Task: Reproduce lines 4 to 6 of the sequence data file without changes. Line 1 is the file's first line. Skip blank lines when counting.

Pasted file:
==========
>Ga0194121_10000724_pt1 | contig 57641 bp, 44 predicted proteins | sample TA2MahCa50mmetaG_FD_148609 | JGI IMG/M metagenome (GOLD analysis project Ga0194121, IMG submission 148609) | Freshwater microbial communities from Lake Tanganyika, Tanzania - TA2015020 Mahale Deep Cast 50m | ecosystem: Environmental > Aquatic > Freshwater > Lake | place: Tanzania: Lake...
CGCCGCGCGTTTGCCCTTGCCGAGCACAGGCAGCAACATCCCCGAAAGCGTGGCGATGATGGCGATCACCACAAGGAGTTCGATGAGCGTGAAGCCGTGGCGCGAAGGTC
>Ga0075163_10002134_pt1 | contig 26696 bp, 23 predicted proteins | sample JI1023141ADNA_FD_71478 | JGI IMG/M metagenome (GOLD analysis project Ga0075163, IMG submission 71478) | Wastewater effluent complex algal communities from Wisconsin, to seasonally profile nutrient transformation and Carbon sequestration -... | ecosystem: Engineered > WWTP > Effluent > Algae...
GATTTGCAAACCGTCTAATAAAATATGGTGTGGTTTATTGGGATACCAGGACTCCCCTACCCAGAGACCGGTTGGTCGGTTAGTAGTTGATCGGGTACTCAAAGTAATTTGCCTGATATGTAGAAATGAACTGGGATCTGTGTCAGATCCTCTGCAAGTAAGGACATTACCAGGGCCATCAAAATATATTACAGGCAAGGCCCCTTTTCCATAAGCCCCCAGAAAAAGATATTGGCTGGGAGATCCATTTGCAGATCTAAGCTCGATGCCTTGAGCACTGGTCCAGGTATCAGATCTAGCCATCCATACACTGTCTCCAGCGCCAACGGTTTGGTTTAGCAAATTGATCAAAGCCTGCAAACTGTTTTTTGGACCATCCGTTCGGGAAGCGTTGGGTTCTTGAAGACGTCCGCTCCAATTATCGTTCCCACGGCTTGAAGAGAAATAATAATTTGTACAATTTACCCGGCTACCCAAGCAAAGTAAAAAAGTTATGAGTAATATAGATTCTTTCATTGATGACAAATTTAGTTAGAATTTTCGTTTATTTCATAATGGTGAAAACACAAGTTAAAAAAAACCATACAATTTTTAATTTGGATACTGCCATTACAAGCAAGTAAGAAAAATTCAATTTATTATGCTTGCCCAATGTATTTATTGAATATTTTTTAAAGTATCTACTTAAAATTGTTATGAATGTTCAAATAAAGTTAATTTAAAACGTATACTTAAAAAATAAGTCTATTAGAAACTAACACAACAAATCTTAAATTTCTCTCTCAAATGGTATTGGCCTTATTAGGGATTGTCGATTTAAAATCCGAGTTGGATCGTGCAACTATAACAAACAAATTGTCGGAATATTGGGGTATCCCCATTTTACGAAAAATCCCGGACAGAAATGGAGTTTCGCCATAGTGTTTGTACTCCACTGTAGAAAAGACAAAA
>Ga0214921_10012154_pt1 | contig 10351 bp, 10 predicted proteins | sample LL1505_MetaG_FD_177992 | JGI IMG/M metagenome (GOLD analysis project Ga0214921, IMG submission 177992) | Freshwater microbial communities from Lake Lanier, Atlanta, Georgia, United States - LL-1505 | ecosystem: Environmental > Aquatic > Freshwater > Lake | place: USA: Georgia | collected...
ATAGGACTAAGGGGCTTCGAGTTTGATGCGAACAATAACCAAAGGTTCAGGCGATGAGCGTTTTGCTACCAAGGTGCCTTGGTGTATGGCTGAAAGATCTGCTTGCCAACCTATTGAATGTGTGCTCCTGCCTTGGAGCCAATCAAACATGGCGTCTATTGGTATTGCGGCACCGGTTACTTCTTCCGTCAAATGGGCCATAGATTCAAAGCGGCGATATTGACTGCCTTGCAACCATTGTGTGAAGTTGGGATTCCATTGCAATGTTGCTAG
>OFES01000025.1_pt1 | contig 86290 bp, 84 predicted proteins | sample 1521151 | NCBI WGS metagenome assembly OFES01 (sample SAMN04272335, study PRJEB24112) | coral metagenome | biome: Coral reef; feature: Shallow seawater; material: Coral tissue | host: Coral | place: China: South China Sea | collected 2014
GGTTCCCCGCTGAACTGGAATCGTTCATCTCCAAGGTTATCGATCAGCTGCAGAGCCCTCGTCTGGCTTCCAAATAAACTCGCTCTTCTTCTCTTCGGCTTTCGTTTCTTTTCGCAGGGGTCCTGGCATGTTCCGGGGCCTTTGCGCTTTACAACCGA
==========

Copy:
GATTTGCAAACCGTCTAATAAAATATGGTGTGGTTTATTGGGATACCAGGACTCCCCTACCCAGAGACCGGTTGGTCGGTTAGTAGTTGATCGGGTACTCAAAGTAATTTGCCTGATATGTAGAAATGAACTGGGATCTGTGTCAGATCCTCTGCAAGTAAGGACATTACCAGGGCCATCAAAATATATTACAGGCAAGGCCCCTTTTCCATAAGCCCCCAGAAAAAGATATTGGCTGGGAGATCCATTTGCAGATCTAAGCTCGATGCCTTGAGCACTGGTCCAGGTATCAGATCTAGCCATCCATACACTGTCTCCAGCGCCAACGGTTTGGTTTAGCAAATTGATCAAAGCCTGCAAACTGTTTTTTGGACCATCCGTTCGGGAAGCGTTGGGTTCTTGAAGACGTCCGCTCCAATTATCGTTCCCACGGCTTGAAGAGAAATAATAATTTGTACAATTTACCCGGCTACCCAAGCAAAGTAAAAAAGTTATGAGTAATATAGATTCTTTCATTGATGACAAATTTAGTTAGAATTTTCGTTTATTTCATAATGGTGAAAACACAAGTTAAAAAAAACCATACAATTTTTAATTTGGATACTGCCATTACAAGCAAGTAAGAAAAATTCAATTTATTATGCTTGCCCAATGTATTTATTGAATATTTTTTAAAGTATCTACTTAAAATTGTTATGAATGTTCAAATAAAGTTAATTTAAAACGTATACTTAAAAAATAAGTCTATTAGAAACTAACACAACAAATCTTAAATTTCTCTCTCAAATGGTATTGGCCTTATTAGGGATTGTCGATTTAAAATCCGAGTTGGATCGTGCAACTATAACAAACAAATTGTCGGAATATTGGGGTATCCCCATTTTACGAAAAATCCCGGACAGAAATGGAGTTTCGCCATAGTGTTTGTACTCCACTGTAGAAAAGACAAAA
>Ga0214921_10012154_pt1 | contig 10351 bp, 10 predicted proteins | sample LL1505_MetaG_FD_177992 | JGI IMG/M metagenome (GOLD analysis project Ga0214921, IMG submission 177992) | Freshwater microbial communities from Lake Lanier, Atlanta, Georgia, United States - LL-1505 | ecosystem: Environmental > Aquatic > Freshwater > Lake | place: USA: Georgia | collected...
ATAGGACTAAGGGGCTTCGAGTTTGATGCGAACAATAACCAAAGGTTCAGGCGATGAGCGTTTTGCTACCAAGGTGCCTTGGTGTATGGCTGAAAGATCTGCTTGCCAACCTATTGAATGTGTGCTCCTGCCTTGGAGCCAATCAAACATGGCGTCTATTGGTATTGCGGCACCGGTTACTTCTTCCGTCAAATGGGCCATAGATTCAAAGCGGCGATATTGACTGCCTTGCAACCATTGTGTGAAGTTGGGATTCCATTGCAATGTTGCTAG